While the anonymous nature of our web-based educator evaluation can give me honest feedback, it can also be destructive and demotivating. Not everyone lives by the T.H.I.N.K. acronym (Is it True, Helpful, Important, Necessary and Kind?). A couple years ago I was reading harsh words about new things I was trying in professional development. For awhile I felt anxious about experimenting and trying different approaches. Then I realized maybe I needed a break from reading those less-than-accepting evaluations. Asking for exit slips from teachers at the end of the professional development was giving me far better information than the anonymous circuit where some people–not all, but some–sought power by being critical and sometimes cruel.

4. Is it funny? Or will it be funny like Starbucks Bears in seven years?

I look back on things I thought were going to be debilitating when I was 16, 21 or 32. And now? A lot of them are pretty funny stories (and GREAT writing fodder). If I can remind myself that whatever is hard in the moment will probably become a good, and possibly funny story, I gain a healthy perspective and don’t take myself or my circumstances too seriously.

5. Who will listen?

I have an amazing team. Coaches in my district listen and have empathy for each other. I have several people I can go to if I get slammed in evaluations. They help me determine if it’s important to consider or if it’s important to release. Find that person or colleague that you can debrief your feedback with. Find someone who really knows how to listen (not make it about them with statements like “I know just what you mean, one time I…”) and not minimize (“That’s nothing, I…”). What a gift to be able to ask someone, “Can I have a moment? Will you listen?”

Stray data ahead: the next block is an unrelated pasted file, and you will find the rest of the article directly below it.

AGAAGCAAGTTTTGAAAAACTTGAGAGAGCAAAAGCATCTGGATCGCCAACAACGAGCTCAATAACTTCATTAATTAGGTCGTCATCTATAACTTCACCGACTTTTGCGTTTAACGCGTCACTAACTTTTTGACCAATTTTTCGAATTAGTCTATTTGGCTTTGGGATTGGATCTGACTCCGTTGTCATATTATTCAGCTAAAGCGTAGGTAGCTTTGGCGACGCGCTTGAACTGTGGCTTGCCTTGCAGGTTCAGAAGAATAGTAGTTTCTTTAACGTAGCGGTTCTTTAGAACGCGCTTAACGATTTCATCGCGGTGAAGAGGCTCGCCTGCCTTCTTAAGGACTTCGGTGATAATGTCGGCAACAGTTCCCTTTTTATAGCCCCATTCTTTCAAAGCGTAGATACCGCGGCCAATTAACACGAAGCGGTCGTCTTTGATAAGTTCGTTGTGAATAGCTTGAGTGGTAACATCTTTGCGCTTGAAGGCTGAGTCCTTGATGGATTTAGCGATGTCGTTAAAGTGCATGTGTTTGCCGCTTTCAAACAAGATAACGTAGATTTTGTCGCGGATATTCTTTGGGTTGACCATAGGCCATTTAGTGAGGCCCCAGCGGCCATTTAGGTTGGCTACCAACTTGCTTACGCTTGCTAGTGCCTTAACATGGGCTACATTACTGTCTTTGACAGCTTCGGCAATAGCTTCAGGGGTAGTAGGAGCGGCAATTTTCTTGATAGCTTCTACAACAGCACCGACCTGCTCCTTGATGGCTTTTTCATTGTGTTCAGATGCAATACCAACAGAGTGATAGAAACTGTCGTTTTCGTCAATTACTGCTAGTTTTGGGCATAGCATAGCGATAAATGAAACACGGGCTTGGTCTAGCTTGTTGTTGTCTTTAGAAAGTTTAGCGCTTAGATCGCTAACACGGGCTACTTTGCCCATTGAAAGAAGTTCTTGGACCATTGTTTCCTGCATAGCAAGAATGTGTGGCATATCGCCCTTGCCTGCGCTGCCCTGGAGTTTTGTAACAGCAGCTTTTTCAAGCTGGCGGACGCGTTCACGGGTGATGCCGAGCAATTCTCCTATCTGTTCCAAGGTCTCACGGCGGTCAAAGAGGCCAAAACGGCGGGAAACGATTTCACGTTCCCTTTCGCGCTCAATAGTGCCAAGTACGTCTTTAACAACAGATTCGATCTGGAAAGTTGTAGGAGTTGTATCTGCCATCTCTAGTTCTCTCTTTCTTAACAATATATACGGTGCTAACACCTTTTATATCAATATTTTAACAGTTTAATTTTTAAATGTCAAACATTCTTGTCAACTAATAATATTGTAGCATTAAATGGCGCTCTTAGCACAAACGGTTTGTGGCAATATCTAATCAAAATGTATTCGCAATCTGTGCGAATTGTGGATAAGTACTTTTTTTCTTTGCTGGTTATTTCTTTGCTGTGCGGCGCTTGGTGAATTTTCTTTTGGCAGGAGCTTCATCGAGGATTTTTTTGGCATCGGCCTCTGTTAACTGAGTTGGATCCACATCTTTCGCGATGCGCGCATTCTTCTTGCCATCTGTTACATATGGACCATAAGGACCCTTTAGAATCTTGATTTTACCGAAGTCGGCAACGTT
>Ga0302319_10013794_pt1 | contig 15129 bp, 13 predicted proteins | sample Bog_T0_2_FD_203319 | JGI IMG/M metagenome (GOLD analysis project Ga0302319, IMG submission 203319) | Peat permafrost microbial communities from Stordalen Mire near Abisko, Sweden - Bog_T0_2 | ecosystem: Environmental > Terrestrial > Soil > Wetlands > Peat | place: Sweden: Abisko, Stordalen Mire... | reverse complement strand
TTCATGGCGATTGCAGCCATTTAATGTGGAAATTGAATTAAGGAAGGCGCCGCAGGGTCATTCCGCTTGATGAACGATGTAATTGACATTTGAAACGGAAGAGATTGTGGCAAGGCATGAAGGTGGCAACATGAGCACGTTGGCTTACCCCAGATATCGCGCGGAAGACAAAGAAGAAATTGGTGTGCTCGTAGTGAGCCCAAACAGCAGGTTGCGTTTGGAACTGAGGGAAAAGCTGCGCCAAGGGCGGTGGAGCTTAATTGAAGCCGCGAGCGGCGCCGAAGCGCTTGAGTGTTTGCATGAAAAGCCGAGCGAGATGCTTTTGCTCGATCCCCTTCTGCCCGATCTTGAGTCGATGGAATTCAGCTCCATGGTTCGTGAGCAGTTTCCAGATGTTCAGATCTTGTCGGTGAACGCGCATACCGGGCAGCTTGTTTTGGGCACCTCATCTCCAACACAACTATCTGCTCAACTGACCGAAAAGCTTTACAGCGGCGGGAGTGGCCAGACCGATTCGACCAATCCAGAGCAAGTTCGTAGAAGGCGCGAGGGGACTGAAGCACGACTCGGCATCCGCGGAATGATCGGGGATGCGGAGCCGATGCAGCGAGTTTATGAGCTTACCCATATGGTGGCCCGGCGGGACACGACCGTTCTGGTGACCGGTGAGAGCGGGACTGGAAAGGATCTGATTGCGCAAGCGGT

6. Are you willing to change?

There are a couple classes that my colleagues and I have down. Our content is necessary, our delivery is appropriately inquiry-based for adults and our pacing is succinct. I rarely even download comments from those classes. It’s like over-revising a piece of writing, there comes a time when it’s OK to say, “This is right and good as is.” If I’m not willing to change parts of my class or course, there’s really no need for me to read the feedback.

We did end up using those Starbucks bears again and began with this disclaimer, “Please know that these bears are the personal property of our colleague. They do not represent mishandling of professional development funds. They are simply here to remind us to smile.” One woman laughed out loud and said, “Why would anyone ever think you’d buy those for a class?” And we chuckled and said, “You’d be surprised.”

*The image is not an official Starbucks Bear, but this teddy’s expression was so perfect I had to capture it.

5

How Are You Coaching the Coaches?

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Get some popcorn. It’s coaching movie day. If you were at my house we’d top our popcorn with real butter and nutritional yeast and spike it with Hot Pepper Sesame Oil. Delicious.

This week I got two “contact me” emails through the blog asking me about how we continue to stretch our own personal coaching professional development in our district. So I thought I’d zoom in and share what we did today.

Our meeting started and 8:30 and when I looked around, several people were taking audible deep breaths. We’re one week from conferences, two weeks from spring break and just a few from spring testing. Teachers are having a tough time so it’s a tough time to be a coach.